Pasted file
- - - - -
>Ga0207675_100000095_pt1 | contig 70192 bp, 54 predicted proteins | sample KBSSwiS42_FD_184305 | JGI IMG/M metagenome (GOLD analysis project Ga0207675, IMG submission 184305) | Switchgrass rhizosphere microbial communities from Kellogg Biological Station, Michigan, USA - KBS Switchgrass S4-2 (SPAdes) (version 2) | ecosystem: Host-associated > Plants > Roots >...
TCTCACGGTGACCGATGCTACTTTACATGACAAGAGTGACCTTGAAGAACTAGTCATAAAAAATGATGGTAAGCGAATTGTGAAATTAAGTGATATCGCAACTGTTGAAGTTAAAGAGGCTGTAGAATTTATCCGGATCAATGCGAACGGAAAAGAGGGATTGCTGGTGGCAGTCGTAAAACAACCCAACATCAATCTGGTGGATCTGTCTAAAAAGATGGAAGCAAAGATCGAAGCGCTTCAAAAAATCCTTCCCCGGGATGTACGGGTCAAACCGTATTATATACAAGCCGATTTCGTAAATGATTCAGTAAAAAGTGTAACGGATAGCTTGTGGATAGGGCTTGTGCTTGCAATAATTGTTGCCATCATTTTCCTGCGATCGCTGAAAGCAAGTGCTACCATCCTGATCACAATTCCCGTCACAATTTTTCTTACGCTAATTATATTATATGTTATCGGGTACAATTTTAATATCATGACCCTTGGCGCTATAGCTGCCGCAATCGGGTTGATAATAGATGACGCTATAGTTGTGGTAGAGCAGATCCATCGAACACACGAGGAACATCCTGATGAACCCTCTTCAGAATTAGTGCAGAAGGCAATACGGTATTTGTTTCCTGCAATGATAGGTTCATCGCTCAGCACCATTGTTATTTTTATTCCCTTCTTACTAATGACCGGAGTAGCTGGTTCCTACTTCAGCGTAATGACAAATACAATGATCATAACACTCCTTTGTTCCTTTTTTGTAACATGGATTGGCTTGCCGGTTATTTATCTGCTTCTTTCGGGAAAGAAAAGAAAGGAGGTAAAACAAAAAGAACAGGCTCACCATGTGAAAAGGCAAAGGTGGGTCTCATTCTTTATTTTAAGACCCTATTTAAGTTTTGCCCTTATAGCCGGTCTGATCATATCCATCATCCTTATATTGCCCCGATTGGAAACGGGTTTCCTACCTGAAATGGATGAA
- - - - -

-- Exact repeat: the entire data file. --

>Ga0207675_100000095_pt1 | contig 70192 bp, 54 predicted proteins | sample KBSSwiS42_FD_184305 | JGI IMG/M metagenome (GOLD analysis project Ga0207675, IMG submission 184305) | Switchgrass rhizosphere microbial communities from Kellogg Biological Station, Michigan, USA - KBS Switchgrass S4-2 (SPAdes) (version 2) | ecosystem: Host-associated > Plants > Roots >...
TCTCACGGTGACCGATGCTACTTTACATGACAAGAGTGACCTTGAAGAACTAGTCATAAAAAATGATGGTAAGCGAATTGTGAAATTAAGTGATATCGCAACTGTTGAAGTTAAAGAGGCTGTAGAATTTATCCGGATCAATGCGAACGGAAAAGAGGGATTGCTGGTGGCAGTCGTAAAACAACCCAACATCAATCTGGTGGATCTGTCTAAAAAGATGGAAGCAAAGATCGAAGCGCTTCAAAAAATCCTTCCCCGGGATGTACGGGTCAAACCGTATTATATACAAGCCGATTTCGTAAATGATTCAGTAAAAAGTGTAACGGATAGCTTGTGGATAGGGCTTGTGCTTGCAATAATTGTTGCCATCATTTTCCTGCGATCGCTGAAAGCAAGTGCTACCATCCTGATCACAATTCCCGTCACAATTTTTCTTACGCTAATTATATTATATGTTATCGGGTACAATTTTAATATCATGACCCTTGGCGCTATAGCTGCCGCAATCGGGTTGATAATAGATGACGCTATAGTTGTGGTAGAGCAGATCCATCGAACACACGAGGAACATCCTGATGAACCCTCTTCAGAATTAGTGCAGAAGGCAATACGGTATTTGTTTCCTGCAATGATAGGTTCATCGCTCAGCACCATTGTTATTTTTATTCCCTTCTTACTAATGACCGGAGTAGCTGGTTCCTACTTCAGCGTAATGACAAATACAATGATCATAACACTCCTTTGTTCCTTTTTTGTAACATGGATTGGCTTGCCGGTTATTTATCTGCTTCTTTCGGGAAAGAAAAGAAAGGAGGTAAAACAAAAAGAACAGGCTCACCATGTGAAAAGGCAAAGGTGGGTCTCATTCTTTATTTTAAGACCCTATTTAAGTTTTGCCCTTATAGCCGGTCTGATCATATCCATCATCCTTATATTGCCCCGATTGGAAACGGGTTTCCTACCTGAAATGGATGAA